Designing graphics, patterns or prints and transferring them onto fabric or garments is a rewarding experience for every artist. Using Speedball Screen Printing tools or kits allows the artist to practice the screen printing method as well as make a variety of transfers with the same mesh screen frame. Preparing the work area and tools, applying screen filler, as well as mixing screen printing inks to a smooth consistency facilitates the graphic transfer process. Taking proper care of the Speedball tools allows the screen printing inks to pass effortlessly through the mesh and onto the fabric.
- Skill level:
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Things you need
- Speedball screen print mesh screen
- Mild dish detergent or soap
- Soft scrub brush
- Waterproof tape
- Water resistant masking tape
- Speedball screen print filler
- Soft-lead pencil
- Narrow paintbrush applicator
- Speedball screen printing ink
- Mixing stick
- Protective gloves and mask
- Retarder base (optional)
- Acrylic or fabric ink
- Old newspapers
- Speedball squeegee
Wash the screen print mesh screen with mild dish detergent or soap by scrubbing both sides of the screen with a soft scrub brush. Debris or dust often lodges into the mesh, which is not visible, preventing the screen printing ink from passing successfully through the screen. Let the screen dry thoroughly.
Attach a 2-inch wide screen-printing waterproof tape or water-resistant masking tape around the inside base of the Speedball screen printing frame. Overlap a portion of the tape over the wooden frame and another portion onto the frame. This extends the life of the frame by preventing ink from seeping into the wood and warping the frame.
Position the frame on your work table with the mesh side facing you and the wooden frame on the table. This is the back side of the frame. The stretch mesh fabric stapled onto the frame is visible as well as any nailed or mitred frame corners. Tape around the frame as well as over the staples or nail heads. This process protects the frame and prevents any ink from seeping into the wood through the stapled or nailed areas. Another alternative, if you are working with solvent-based inks, is to use a seal gummed water-soluble tape coated with polyurethane.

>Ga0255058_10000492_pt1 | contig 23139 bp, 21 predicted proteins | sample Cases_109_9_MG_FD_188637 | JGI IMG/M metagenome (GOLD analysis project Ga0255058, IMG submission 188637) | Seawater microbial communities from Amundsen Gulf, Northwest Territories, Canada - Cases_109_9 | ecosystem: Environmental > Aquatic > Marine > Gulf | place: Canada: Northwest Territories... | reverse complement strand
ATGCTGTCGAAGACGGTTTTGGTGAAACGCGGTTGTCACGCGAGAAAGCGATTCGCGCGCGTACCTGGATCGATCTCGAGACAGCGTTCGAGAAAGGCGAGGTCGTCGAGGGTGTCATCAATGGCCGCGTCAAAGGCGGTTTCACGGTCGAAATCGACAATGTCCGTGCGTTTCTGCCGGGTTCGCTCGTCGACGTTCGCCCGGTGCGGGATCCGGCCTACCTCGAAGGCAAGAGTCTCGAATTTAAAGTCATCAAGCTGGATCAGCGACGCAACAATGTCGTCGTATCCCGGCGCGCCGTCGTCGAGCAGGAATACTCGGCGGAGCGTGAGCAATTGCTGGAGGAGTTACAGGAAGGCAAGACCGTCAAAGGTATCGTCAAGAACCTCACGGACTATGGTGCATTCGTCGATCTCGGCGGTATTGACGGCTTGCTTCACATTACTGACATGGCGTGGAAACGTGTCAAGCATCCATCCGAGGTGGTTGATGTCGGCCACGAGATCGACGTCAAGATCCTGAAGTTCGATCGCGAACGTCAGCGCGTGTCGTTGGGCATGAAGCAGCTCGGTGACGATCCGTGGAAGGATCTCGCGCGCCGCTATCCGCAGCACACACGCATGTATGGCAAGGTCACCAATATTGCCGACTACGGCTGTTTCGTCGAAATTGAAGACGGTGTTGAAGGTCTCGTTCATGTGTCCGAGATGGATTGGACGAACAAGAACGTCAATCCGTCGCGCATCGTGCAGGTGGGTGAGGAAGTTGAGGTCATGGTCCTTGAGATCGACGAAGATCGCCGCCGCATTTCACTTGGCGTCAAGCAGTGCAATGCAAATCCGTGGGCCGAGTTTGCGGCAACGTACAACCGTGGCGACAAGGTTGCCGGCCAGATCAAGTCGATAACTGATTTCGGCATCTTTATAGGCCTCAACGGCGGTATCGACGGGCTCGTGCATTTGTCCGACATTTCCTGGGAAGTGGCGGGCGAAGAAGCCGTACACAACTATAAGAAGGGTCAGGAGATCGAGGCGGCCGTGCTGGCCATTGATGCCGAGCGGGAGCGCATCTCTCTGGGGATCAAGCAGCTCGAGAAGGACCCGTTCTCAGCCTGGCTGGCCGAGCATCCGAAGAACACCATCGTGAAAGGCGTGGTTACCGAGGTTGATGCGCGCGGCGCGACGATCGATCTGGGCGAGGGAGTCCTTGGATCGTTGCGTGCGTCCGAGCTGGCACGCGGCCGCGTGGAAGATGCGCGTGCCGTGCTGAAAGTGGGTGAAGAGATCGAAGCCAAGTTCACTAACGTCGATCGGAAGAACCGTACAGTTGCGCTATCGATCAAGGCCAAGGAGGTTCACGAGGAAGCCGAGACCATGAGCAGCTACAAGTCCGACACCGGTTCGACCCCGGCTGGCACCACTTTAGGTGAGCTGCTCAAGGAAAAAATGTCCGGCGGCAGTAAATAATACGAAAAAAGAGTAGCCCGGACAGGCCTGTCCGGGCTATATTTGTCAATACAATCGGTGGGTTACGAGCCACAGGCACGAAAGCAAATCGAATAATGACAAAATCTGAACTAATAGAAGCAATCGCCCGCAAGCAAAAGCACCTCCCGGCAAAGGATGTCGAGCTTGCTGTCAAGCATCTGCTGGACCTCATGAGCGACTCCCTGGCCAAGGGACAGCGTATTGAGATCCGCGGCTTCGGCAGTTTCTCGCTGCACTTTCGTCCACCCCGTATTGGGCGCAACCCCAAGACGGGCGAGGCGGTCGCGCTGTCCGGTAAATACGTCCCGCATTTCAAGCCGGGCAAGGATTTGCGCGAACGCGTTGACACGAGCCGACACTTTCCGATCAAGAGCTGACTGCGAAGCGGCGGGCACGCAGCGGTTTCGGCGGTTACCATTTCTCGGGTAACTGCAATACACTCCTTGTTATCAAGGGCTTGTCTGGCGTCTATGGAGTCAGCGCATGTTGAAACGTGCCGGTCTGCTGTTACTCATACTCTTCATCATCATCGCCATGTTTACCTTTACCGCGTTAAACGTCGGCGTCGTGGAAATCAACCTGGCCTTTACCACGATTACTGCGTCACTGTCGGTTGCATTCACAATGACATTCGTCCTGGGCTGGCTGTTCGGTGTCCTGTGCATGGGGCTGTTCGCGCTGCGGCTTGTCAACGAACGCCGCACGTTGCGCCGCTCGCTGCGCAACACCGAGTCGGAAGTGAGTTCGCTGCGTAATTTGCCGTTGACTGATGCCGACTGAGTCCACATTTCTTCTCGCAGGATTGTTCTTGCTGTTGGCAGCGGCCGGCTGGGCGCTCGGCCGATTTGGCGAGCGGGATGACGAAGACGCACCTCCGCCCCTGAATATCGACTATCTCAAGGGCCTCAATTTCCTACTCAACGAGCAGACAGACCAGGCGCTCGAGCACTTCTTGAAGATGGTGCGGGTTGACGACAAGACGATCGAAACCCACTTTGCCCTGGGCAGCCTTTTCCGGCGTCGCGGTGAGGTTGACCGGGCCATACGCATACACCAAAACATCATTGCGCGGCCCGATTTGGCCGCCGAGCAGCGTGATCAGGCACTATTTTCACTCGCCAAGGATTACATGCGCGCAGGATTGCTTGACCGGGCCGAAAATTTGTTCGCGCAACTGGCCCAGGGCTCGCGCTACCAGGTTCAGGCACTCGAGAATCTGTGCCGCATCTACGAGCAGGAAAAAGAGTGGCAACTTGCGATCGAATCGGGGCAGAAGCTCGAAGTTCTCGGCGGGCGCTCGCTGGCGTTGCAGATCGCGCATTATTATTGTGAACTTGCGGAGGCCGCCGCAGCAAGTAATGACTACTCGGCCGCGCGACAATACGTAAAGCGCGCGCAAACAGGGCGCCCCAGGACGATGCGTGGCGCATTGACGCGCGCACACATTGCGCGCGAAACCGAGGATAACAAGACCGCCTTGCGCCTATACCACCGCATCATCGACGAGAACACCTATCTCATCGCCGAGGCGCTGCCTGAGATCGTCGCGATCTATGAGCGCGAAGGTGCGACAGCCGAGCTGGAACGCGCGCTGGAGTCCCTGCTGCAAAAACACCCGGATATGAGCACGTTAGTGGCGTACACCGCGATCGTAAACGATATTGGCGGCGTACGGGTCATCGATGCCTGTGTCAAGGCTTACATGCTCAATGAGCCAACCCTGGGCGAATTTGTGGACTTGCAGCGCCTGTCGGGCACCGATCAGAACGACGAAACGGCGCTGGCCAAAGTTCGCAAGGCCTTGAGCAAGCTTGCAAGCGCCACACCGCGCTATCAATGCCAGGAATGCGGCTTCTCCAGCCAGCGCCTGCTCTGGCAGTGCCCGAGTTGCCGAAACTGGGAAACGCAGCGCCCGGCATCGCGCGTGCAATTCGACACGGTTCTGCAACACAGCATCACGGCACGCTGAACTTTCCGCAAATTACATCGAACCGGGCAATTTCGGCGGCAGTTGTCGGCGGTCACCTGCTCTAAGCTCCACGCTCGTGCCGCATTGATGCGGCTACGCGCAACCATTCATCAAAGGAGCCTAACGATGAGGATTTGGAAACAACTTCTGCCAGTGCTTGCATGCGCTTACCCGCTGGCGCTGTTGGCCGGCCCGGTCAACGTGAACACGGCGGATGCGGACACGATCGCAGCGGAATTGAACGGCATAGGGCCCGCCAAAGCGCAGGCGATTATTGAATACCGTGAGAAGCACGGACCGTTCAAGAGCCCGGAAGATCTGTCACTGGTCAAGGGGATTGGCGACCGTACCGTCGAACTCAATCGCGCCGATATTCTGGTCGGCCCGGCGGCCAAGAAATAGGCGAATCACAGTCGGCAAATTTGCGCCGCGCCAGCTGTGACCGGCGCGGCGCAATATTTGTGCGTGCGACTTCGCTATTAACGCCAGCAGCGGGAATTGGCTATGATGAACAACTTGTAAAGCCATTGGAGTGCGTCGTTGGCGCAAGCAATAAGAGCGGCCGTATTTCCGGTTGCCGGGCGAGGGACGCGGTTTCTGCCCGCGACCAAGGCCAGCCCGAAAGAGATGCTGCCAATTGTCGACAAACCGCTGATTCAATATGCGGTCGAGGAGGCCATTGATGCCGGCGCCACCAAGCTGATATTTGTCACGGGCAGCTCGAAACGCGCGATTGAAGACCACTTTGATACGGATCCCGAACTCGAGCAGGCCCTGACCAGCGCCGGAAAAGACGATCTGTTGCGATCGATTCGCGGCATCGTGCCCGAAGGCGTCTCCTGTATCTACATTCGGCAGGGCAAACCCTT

Transfer the graphic onto the mesh fabric. For instance, if you are using Speedball's screen print filler, lightly draw the design directly onto the mesh screen with a soft-lead pencil. Make sure you do not press hard onto the mesh to avoid puncturing or piercing the mesh fabric. If you cannot draw free hand, place a paper drawing underneath the frame and trace it directly onto the mesh fabric. Brush screen print filler on the areas you do not want ink to pass through with a narrow paintbrush applicator. This is referred to as the negative area of the screen. Allow the filler to dry a minimum of 24 hours.
Mix the Speedball screen printing ink with a mixing stick until the ink is a smooth consistency. Work in a well-ventilated area wearing protective gloves and mask. If you have purchased the Speedball Fabric Screen Printing Kit, mixing sticks are generally included. Add a small amount of water to dilute thick water-based inks. Mix 5 per cent retarder base to acrylic or fabric inks to slow down the ink's drying time.
Cover the work area with old newspapers. Place newspaper inside of the garment or fabric layers to avoid ink seeping onto unwanted areas.
Lift the bottom end of the screen print frame on a slight angle. Pour the mixed ink across the top of the screen print frame referred to as the ink well.
Dip the Speedball squeegee into the ink well. Drag the ink across the mesh screen from top to bottom on a piece of fabric scrap. Dragging the ink is referred to as flooding the screen. Another alternative is to use Speedball's rounded-edge squeegee. This screen printing tool pushes more ink through the mesh screen.
Pass the squeegee two to three times from top to bottom to ensure the ink has transferred the graphic onto the fabric.
Wash out the screen immediately after use by repeating Step 1. Let the screen dry thoroughly before using for your next screen print project.
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- "Printing By Hand: A Modern Guide to Printing with Handmade, Stamps, Stencils, and Silk Screens"; Lena Corwin and Thayer Allyson Gowdy; 2008
- "The Printmaking Bible: The Complete Guide to Materials and Techniques"; Ann d'Arcy Hughes and Hebe Vernon-Morris; 2008
- "Simple Screenprinting: Basic Techniques & Creative Projects"; Annie Stromquist; 2005